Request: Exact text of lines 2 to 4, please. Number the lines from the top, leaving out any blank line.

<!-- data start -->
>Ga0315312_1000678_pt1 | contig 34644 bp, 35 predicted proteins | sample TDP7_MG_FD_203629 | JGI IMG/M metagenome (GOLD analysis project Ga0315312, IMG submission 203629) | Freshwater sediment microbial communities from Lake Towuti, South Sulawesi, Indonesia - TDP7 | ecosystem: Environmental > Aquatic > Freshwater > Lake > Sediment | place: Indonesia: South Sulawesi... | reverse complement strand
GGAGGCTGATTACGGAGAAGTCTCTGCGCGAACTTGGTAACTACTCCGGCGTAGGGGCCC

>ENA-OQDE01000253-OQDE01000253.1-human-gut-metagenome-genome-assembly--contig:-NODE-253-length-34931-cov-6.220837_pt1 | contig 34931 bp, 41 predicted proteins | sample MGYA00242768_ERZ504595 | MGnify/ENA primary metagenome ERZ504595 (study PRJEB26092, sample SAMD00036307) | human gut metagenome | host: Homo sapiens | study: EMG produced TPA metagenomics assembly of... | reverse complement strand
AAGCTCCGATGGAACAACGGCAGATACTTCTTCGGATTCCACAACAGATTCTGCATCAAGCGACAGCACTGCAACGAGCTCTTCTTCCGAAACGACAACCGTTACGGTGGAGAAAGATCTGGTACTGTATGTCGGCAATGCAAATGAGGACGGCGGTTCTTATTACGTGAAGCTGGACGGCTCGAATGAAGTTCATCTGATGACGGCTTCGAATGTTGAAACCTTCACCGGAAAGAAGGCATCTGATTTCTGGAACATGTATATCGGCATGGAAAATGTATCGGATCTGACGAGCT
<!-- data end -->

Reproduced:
GGAGGCTGATTACGGAGAAGTCTCTGCGCGAACTTGGTAACTACTCCGGCGTAGGGGCCC

>ENA-OQDE01000253-OQDE01000253.1-human-gut-metagenome-genome-assembly--contig:-NODE-253-length-34931-cov-6.220837_pt1 | contig 34931 bp, 41 predicted proteins | sample MGYA00242768_ERZ504595 | MGnify/ENA primary metagenome ERZ504595 (study PRJEB26092, sample SAMD00036307) | human gut metagenome | host: Homo sapiens | study: EMG produced TPA metagenomics assembly of... | reverse complement strand
AAGCTCCGATGGAACAACGGCAGATACTTCTTCGGATTCCACAACAGATTCTGCATCAAGCGACAGCACTGCAACGAGCTCTTCTTCCGAAACGACAACCGTTACGGTGGAGAAAGATCTGGTACTGTATGTCGGCAATGCAAATGAGGACGGCGGTTCTTATTACGTGAAGCTGGACGGCTCGAATGAAGTTCATCTGATGACGGCTTCGAATGTTGAAACCTTCACCGGAAAGAAGGCATCTGATTTCTGGAACATGTATATCGGCATGGAAAATGTATCGGATCTGACGAGCT